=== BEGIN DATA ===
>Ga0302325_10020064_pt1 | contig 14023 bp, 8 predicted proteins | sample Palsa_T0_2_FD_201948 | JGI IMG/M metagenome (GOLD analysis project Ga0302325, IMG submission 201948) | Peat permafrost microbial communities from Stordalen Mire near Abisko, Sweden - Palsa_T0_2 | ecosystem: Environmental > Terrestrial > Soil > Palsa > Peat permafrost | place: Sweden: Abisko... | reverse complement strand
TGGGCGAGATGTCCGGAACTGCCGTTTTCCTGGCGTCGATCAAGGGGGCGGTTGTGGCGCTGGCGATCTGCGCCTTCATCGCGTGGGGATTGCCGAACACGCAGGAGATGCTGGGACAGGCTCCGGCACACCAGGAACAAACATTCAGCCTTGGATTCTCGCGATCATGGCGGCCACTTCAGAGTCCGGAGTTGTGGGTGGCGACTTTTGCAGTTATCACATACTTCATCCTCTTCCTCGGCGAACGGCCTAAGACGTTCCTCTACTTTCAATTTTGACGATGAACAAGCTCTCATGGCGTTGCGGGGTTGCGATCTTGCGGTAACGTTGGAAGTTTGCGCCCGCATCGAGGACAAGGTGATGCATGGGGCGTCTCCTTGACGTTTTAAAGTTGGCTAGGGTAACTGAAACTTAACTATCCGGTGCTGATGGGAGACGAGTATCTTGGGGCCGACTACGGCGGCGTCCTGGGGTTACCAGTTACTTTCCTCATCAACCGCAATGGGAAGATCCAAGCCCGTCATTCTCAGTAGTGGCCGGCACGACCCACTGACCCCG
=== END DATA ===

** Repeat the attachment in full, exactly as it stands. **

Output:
>Ga0302325_10020064_pt1 | contig 14023 bp, 8 predicted proteins | sample Palsa_T0_2_FD_201948 | JGI IMG/M metagenome (GOLD analysis project Ga0302325, IMG submission 201948) | Peat permafrost microbial communities from Stordalen Mire near Abisko, Sweden - Palsa_T0_2 | ecosystem: Environmental > Terrestrial > Soil > Palsa > Peat permafrost | place: Sweden: Abisko... | reverse complement strand
TGGGCGAGATGTCCGGAACTGCCGTTTTCCTGGCGTCGATCAAGGGGGCGGTTGTGGCGCTGGCGATCTGCGCCTTCATCGCGTGGGGATTGCCGAACACGCAGGAGATGCTGGGACAGGCTCCGGCACACCAGGAACAAACATTCAGCCTTGGATTCTCGCGATCATGGCGGCCACTTCAGAGTCCGGAGTTGTGGGTGGCGACTTTTGCAGTTATCACATACTTCATCCTCTTCCTCGGCGAACGGCCTAAGACGTTCCTCTACTTTCAATTTTGACGATGAACAAGCTCTCATGGCGTTGCGGGGTTGCGATCTTGCGGTAACGTTGGAAGTTTGCGCCCGCATCGAGGACAAGGTGATGCATGGGGCGTCTCCTTGACGTTTTAAAGTTGGCTAGGGTAACTGAAACTTAACTATCCGGTGCTGATGGGAGACGAGTATCTTGGGGCCGACTACGGCGGCGTCCTGGGGTTACCAGTTACTTTCCTCATCAACCGCAATGGGAAGATCCAAGCCCGTCATTCTCAGTAGTGGCCGGCACGACCCACTGACCCCG